Saturday, August 23, 2014

Restaurant Mural

On our trips to Colorado throughout the years, our family has taken quite a few stops at quite a few gas stations.  But I don't think I've ever had a photo op quite like this one on any of those stops.

I walked out of the gas station with some of the younger siblings, and was fascinated by the beautiful mountains, clouds hanging over them.  I hooked up my telephoto lens, and shot a few frames behind the van.  But what really fascinated me was what I saw when I looked away from the mountains across the street.  An artist was busy painting up a mural on a Mexican restaurant (you can see the pink on the blue river painted on his right side), and was hunched over, inspecting every detail.

I cropped this photo to a letterbox shape to create a sort of panorama of the building.  I didn't notice that he was dipping his brush into the paint bucket until I viewed the photo on the computer.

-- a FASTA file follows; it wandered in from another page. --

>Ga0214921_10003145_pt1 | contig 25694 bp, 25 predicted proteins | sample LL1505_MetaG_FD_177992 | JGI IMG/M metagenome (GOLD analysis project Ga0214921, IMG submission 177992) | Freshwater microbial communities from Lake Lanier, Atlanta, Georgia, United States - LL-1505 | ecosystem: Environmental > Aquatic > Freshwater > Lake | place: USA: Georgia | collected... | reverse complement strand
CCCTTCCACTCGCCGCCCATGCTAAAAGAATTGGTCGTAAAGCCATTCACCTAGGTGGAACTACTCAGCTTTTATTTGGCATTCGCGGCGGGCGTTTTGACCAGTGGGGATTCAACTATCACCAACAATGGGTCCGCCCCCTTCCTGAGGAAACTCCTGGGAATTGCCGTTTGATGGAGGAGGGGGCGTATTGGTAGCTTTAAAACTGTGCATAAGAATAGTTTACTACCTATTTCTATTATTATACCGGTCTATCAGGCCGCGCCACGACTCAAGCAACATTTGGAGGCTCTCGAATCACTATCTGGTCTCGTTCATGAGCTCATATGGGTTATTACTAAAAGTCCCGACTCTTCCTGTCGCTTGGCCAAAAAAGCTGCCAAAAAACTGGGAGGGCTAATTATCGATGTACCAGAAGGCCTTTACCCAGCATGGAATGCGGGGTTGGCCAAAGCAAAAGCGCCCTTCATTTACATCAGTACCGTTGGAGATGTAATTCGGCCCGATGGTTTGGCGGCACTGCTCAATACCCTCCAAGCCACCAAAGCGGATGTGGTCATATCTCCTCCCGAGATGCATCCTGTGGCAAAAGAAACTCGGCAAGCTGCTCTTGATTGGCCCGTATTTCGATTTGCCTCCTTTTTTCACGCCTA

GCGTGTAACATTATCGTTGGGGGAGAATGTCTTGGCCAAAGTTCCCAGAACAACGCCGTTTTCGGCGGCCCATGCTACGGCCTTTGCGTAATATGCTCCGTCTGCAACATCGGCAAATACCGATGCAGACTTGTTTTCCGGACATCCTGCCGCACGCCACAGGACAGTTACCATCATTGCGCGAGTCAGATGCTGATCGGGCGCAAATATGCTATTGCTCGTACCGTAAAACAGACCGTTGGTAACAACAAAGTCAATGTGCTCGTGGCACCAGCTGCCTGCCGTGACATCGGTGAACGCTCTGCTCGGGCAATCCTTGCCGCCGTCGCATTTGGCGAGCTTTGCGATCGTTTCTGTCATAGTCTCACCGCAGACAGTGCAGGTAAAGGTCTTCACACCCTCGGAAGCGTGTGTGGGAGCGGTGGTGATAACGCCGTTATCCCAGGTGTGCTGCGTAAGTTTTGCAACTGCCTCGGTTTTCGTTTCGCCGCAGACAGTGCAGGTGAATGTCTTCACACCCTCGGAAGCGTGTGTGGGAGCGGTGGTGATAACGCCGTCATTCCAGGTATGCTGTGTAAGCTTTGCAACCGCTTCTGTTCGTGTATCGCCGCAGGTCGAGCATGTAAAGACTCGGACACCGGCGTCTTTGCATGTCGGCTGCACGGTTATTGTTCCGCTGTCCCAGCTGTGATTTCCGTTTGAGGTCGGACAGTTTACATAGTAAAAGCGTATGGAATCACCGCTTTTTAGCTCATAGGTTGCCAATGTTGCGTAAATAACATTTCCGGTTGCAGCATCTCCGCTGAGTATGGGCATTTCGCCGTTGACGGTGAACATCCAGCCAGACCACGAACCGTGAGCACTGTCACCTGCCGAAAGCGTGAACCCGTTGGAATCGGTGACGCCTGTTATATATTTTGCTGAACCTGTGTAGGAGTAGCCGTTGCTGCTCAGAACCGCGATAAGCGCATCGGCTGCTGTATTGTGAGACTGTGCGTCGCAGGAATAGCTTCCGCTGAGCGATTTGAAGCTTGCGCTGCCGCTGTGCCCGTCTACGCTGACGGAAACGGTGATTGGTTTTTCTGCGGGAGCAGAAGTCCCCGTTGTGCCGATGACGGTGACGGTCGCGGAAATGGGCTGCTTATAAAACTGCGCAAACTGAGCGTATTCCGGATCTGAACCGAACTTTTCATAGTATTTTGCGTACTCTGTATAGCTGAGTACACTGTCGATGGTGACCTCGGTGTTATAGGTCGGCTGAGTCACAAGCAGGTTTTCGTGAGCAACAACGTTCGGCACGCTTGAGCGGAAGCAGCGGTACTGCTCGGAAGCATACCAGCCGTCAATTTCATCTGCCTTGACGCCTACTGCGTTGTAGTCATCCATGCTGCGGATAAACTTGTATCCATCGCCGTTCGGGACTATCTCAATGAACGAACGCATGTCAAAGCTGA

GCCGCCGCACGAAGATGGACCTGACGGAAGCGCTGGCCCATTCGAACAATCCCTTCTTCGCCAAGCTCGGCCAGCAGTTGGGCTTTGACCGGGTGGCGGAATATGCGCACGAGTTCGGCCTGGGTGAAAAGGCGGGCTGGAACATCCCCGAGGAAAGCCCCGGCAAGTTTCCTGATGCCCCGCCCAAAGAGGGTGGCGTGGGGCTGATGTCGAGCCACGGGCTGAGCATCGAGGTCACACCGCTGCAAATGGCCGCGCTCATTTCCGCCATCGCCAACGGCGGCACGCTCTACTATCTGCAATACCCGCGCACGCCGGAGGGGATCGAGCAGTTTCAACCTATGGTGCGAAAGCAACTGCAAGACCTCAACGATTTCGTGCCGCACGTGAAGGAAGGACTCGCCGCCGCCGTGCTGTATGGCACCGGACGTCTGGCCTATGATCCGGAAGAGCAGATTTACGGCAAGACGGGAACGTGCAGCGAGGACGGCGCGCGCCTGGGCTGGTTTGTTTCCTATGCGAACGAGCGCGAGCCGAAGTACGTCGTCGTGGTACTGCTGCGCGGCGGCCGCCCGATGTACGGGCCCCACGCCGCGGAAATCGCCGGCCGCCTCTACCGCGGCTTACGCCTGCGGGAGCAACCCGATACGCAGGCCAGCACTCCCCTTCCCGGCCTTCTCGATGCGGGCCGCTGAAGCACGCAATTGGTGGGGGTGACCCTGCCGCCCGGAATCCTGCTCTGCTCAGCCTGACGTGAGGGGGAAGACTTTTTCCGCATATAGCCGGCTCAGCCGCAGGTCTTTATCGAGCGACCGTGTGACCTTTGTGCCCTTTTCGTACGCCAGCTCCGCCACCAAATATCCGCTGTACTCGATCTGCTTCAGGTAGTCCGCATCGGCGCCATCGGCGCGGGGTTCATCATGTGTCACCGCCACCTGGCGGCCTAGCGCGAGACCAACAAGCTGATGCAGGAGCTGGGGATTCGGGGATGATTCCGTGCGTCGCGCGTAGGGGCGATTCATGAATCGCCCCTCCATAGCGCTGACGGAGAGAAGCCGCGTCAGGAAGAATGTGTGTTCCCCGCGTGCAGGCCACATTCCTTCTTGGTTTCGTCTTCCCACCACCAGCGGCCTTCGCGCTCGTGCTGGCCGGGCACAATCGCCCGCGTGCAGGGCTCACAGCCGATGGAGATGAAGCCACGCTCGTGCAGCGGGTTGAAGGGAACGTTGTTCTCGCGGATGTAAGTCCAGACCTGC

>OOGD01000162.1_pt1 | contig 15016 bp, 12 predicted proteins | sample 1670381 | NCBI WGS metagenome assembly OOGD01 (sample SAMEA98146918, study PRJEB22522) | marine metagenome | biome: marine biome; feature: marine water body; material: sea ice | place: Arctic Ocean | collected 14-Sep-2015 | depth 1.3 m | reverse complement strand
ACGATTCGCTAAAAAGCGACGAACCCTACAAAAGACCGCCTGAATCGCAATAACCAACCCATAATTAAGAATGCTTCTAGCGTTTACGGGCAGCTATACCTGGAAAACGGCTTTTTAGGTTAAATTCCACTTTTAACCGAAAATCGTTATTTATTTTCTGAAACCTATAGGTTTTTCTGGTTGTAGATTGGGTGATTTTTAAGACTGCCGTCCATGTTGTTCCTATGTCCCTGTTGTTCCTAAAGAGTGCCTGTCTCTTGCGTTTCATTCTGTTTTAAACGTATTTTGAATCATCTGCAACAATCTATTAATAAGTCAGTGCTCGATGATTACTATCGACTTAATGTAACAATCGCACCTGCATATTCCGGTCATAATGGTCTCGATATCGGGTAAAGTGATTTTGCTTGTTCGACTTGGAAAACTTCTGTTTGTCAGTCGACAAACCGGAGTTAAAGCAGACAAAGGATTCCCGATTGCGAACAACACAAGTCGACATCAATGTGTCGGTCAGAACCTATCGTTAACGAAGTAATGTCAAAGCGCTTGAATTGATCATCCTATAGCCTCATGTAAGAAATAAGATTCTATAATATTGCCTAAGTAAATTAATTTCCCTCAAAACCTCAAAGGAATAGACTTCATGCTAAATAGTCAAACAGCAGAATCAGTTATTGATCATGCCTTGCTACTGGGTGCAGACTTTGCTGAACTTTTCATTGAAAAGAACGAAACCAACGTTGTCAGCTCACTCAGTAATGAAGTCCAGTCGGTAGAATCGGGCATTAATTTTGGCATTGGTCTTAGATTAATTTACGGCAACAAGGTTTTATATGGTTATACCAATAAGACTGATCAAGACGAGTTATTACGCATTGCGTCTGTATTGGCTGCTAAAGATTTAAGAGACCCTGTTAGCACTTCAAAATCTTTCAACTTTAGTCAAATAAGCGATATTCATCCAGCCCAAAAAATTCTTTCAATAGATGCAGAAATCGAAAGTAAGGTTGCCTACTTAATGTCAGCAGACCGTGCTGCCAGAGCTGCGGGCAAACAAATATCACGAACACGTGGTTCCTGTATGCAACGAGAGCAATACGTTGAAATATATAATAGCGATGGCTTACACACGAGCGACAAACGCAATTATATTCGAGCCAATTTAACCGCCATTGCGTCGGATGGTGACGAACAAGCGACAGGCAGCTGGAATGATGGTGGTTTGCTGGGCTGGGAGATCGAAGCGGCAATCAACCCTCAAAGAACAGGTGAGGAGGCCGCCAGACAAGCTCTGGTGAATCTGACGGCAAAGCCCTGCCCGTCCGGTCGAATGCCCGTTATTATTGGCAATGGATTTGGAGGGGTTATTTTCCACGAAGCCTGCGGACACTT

I zoomed out for most of the shots, wanting to have empty space for cropping later.  The artist reminded me of something I had read in a  photography edition of a magazine: "If you start feeling like an artist, your photos will turn out much better."

I tested out some dodging and burning techniques I read about, and this one was taken when we pulled out of the parking lot, and (although it will never be good enough for Flickr) I think the blur that was caused by a slight bump in the road adds a little atmosphere. 

On our way home, I didn't get to see what the end product looked like, but I'm glad I siezed the moment when I could.  Sometimes, photographers (including me) forget to look up from the limiting viewfinder, and don't notice what else is around them.

Friday, August 22, 2014

In My Element (A Trip to a Camera Store)

I stepped out of my Dad's truck, camera bag in tow, and stood by the shop door as he opened it for me.  I walked inside, and saw hundreds of photography-related items for sale.  Oh my, I was thinking, this is awesome!